Convoy of Boler trailers pit-stop in Saskatoon

Click to play video: 'Boler convoy rolls through Saskatoon on way to Winnipeg'
Boler convoy rolls through Saskatoon on way to Winnipeg
WATCH ABOVE: A convoy of Boler trailers rolled through Saskatoon on their way to Winnipeg to celebrate a milestone. Fiona Odlum meets some of the owners to learn about their fascination with the trailers – Aug 14, 2018

A convoy of tiny, odd-looking Boler trailers made their way through Saskatoon on Monday.

This convoy of 13 trailers is coming from across Western Canada, and their trek is taking them all the way to Winnipeg to celebrate a milestone.

The trailers are joining upwards of 450 at a gathering to celebrate the 50th anniversary of the Manitoba-built trailer. The first Bolers were developed by Ray Olecko in 1968.

“It’s the sense of community, they’re easy to tow, they’re so light, they travel great and it’s a nice safe place to sleep off the ground,” Linda Warner said.

Warner is from Kamloops, B.C., and has owned her Boler for just over a year. She has helped organize the multiple convoys of trailers coming from as far as the southern United States.

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“It’s exciting,” Warner said. “It’s the 50th anniversary, how could you not get involved? It’s going to be a lot of fun.”

The event in Winnipeg is the brain-child of Ian Giles, a self-described Boler enthusiast. Giles organized the celebration for the trailers and their owners at Red River Exhibition Park Aug. 15 to 19.

The event will be closed to the public, but guests are allowed to come for a look on Saturday to see the different styles, and renovated trailers. There will also be food and entertainment, according to Warner.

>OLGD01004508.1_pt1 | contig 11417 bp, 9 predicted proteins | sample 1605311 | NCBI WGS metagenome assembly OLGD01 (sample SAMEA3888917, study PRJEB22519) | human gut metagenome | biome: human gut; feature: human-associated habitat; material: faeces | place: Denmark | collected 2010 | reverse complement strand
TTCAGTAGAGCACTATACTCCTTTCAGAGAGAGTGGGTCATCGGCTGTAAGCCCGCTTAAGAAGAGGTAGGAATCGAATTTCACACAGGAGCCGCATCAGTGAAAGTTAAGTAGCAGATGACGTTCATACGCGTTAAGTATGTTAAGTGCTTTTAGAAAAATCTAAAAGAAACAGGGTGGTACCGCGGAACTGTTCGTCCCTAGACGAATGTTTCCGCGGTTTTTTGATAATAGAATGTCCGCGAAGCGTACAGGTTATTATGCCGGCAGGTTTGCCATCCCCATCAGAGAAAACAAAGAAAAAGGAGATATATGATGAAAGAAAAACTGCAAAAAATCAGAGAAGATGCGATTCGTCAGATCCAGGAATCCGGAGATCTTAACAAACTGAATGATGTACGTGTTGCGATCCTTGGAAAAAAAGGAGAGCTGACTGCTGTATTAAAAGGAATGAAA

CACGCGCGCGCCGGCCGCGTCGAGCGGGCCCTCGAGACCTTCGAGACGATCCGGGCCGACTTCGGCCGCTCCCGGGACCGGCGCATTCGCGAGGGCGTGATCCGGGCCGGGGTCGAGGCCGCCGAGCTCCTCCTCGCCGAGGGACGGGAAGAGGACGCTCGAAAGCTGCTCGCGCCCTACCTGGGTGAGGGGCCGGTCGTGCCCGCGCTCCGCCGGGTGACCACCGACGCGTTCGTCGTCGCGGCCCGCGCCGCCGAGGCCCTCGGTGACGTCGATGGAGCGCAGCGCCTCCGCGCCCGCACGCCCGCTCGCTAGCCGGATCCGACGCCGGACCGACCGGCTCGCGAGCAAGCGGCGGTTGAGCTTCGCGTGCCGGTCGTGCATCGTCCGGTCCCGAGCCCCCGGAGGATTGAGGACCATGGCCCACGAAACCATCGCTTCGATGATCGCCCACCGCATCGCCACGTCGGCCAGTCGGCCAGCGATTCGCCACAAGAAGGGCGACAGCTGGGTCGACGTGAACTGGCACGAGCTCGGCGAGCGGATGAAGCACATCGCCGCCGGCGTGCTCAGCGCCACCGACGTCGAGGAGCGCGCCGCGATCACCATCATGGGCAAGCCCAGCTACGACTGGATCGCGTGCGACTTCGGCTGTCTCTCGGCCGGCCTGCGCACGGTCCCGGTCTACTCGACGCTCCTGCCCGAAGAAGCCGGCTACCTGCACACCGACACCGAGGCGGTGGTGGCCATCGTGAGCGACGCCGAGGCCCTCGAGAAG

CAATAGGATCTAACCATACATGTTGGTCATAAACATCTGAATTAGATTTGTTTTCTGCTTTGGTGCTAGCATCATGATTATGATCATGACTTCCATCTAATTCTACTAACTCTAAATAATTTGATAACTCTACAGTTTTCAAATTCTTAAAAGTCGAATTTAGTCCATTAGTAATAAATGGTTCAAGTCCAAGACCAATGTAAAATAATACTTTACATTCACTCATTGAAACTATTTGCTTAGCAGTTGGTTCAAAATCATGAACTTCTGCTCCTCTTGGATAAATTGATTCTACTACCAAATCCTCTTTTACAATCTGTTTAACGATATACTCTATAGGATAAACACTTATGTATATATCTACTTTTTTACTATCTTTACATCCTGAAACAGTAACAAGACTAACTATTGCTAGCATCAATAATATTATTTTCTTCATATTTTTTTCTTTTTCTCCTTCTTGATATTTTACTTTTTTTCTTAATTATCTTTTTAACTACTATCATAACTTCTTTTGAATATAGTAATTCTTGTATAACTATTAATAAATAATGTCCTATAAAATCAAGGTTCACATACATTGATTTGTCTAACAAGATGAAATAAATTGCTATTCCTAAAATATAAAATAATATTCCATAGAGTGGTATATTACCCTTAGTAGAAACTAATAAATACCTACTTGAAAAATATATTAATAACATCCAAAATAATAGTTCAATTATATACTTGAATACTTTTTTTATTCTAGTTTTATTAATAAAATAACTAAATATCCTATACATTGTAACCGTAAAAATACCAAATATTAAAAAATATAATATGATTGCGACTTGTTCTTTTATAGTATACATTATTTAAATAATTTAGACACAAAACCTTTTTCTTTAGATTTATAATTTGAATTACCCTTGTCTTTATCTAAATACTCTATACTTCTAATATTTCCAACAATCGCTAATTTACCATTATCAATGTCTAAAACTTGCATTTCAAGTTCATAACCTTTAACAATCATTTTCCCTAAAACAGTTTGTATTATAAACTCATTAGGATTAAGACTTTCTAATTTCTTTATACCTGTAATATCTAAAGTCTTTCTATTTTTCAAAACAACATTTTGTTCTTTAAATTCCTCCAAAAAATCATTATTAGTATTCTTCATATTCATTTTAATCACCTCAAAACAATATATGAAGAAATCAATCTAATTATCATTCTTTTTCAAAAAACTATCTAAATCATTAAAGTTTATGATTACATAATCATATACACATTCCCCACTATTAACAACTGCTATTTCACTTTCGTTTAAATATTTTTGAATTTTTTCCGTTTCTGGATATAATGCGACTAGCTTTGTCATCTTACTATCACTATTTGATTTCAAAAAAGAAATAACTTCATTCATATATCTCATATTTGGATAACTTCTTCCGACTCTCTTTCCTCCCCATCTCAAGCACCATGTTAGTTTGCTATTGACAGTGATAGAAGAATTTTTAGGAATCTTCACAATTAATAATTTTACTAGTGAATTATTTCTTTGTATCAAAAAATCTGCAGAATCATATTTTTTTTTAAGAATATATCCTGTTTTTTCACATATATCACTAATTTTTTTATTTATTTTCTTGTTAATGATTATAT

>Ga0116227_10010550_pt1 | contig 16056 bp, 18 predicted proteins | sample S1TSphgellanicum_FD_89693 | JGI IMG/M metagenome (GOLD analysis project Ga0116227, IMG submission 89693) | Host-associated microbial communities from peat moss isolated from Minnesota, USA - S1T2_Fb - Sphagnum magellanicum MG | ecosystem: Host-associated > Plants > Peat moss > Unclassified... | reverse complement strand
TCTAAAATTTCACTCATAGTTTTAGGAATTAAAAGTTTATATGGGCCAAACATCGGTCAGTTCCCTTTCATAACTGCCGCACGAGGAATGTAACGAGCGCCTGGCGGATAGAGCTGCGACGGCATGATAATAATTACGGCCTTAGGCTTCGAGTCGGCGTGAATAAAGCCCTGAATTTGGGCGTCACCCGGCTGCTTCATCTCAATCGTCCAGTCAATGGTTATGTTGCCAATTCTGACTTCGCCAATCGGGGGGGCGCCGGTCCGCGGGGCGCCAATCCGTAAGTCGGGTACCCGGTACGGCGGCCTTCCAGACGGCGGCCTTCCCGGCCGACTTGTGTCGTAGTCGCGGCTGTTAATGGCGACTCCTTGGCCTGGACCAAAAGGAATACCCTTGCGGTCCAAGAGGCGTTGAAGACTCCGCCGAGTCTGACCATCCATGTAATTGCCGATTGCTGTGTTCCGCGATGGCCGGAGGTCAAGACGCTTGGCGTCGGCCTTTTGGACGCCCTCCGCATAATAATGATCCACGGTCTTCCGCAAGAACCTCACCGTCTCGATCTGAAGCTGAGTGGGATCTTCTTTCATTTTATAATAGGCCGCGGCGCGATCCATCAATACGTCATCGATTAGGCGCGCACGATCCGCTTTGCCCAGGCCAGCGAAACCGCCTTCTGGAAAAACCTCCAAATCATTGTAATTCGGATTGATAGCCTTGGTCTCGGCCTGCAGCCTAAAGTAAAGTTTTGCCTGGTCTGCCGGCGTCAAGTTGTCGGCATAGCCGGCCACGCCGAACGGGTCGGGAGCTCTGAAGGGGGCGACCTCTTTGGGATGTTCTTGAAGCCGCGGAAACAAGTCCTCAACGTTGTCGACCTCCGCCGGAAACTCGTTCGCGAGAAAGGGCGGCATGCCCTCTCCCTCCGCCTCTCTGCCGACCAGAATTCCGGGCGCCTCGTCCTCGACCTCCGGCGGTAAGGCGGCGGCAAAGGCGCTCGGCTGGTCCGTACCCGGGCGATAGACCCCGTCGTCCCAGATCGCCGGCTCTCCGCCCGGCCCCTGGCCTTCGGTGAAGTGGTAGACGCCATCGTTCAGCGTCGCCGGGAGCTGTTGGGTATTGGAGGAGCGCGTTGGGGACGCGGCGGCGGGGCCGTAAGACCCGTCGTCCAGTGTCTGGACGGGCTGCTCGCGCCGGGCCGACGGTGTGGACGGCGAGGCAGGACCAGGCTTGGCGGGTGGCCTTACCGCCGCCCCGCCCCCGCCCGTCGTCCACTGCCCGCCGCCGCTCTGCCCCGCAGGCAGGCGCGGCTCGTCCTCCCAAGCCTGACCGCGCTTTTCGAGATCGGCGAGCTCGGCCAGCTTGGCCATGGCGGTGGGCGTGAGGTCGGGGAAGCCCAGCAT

Warner admitted she’s always wanted a Boler, and one of the things she’s looking forward to the most is seeing how other people have decorated and customized their trailers.

Warner has been on the road since Saturday, and said she didn’t know anyone in their convoy when they hit the road.

“I knew absolutely nobody, they’re all strangers, but they’re all friends now,” Warner said.

The first Bolers sold were made by joining two molded fibreglass halves which created a durable, water free shell and a comfortable inside that typically included a stove, fridge or ice box, and sink.

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Olecko had a history of working with fibreglass, building septic tanks and eventually designed the trailer after multiple camping trips with a canvas tent that would get rained and snowed in.

The Boler name came from its likeness to a bowler hat.

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